Despite the vast amount of literature dedicated to acute kidney injury (AKI) and its clinical consequences, short-term renal recovery has been relatively neglected. Recent studies have suggested that timing of renal recovery is associated with longer-term risk of death, residual renal function, and end-stage renal failure risk. In addition, longer AKI duration is associated with an increased requirement for renal replacement therapy. Comorbidities, especially renal and cardiovascular, severity of AKI, criteria to reach AKI diagnosis, as well as severity of critical illness have been associated with longer AKI duration, and, more specifically, risk of persistent renal dysfunction. Because predicting short-term renal recovery is clinically relevant, several tests, imaging, and biomarkers have been tested in a way to predict the course of AKI and chances for early renal recovery. In this review, the definition of recovery, consequences of persistent AKI, and tools proposed to predict recovery are described. The performance of these tools and their limits are discussed.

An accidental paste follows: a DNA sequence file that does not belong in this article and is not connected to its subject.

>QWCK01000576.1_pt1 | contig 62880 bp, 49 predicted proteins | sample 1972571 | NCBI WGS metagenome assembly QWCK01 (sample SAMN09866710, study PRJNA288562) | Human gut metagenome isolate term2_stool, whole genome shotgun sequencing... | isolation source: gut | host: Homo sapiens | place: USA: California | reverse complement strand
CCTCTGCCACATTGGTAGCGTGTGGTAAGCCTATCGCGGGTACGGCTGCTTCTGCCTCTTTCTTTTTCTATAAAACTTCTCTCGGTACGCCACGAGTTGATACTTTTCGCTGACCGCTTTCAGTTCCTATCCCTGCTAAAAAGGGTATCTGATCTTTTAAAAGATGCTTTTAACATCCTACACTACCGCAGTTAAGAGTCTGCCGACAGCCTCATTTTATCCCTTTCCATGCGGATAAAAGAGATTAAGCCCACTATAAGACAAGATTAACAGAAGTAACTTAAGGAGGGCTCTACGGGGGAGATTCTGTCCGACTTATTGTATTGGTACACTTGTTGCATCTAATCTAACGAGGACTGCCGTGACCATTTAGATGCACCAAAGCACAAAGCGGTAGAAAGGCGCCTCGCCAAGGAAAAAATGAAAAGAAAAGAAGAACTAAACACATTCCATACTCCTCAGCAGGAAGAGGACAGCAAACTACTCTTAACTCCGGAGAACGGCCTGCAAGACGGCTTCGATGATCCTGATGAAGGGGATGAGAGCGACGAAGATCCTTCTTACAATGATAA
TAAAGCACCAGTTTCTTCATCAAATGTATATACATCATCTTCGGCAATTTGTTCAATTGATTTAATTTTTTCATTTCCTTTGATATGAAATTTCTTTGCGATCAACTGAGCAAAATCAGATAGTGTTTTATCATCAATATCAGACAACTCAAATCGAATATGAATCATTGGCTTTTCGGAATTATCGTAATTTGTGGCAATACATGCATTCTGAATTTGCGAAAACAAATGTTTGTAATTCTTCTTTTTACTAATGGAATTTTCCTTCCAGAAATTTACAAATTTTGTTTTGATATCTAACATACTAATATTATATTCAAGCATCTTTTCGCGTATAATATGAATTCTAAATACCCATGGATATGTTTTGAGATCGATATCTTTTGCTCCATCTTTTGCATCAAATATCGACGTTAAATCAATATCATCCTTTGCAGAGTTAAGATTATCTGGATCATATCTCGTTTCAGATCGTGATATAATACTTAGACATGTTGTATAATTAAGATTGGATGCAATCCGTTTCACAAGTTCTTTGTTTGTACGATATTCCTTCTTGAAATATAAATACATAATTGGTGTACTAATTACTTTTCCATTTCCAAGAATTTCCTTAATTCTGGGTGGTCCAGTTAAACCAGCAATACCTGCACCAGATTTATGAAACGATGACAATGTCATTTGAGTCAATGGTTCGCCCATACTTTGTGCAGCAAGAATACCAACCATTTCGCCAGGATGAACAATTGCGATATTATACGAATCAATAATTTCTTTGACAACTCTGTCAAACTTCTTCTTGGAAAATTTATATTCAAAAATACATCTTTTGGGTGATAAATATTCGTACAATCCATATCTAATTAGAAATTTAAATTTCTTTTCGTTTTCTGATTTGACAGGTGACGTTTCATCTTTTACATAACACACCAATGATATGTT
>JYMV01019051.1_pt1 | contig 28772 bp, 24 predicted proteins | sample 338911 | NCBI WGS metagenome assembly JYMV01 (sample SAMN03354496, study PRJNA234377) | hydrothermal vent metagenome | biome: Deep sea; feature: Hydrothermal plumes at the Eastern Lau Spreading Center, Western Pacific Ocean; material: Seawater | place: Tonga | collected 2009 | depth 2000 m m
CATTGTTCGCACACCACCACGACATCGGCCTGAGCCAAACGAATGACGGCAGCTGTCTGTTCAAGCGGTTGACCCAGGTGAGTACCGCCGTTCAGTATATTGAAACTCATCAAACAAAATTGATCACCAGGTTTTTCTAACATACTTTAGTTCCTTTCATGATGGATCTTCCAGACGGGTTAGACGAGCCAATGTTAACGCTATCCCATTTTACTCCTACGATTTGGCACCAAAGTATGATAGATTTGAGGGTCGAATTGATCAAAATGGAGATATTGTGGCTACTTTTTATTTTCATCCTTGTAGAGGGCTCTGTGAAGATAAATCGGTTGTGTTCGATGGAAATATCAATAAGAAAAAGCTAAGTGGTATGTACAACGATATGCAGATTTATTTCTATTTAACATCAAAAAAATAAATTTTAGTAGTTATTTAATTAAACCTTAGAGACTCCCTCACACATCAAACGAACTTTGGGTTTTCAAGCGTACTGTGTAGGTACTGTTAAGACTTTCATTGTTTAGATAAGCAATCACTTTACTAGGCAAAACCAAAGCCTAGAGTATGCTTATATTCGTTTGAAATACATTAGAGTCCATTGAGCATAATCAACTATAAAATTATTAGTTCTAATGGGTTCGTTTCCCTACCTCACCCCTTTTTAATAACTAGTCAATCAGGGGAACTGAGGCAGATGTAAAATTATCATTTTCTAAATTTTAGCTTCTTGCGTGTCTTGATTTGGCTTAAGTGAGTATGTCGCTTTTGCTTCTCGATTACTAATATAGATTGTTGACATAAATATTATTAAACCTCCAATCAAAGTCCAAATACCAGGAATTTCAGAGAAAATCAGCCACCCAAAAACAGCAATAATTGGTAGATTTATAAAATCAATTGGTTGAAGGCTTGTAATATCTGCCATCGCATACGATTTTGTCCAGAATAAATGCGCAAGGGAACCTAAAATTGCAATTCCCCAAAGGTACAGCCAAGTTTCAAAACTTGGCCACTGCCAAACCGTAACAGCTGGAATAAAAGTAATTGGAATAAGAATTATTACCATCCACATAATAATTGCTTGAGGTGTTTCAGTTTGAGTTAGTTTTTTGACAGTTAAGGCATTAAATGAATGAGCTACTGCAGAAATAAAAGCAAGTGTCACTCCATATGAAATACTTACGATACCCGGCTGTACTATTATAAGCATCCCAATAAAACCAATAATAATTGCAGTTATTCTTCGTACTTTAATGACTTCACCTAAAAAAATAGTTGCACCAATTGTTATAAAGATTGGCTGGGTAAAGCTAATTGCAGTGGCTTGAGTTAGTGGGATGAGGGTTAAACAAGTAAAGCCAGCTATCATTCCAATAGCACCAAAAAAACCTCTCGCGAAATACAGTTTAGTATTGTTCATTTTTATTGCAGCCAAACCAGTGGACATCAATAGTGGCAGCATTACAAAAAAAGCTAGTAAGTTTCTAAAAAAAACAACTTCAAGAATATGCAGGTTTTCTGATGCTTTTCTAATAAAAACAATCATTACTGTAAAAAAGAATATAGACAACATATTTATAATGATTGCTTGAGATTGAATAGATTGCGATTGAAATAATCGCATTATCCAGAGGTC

Keywords: Acute kidney injury; Doppler; biomarkers; renal replacement therapy; resistive index; sensitivity; specificity.
Copyright © 2019 Elsevier Inc. All rights reserved.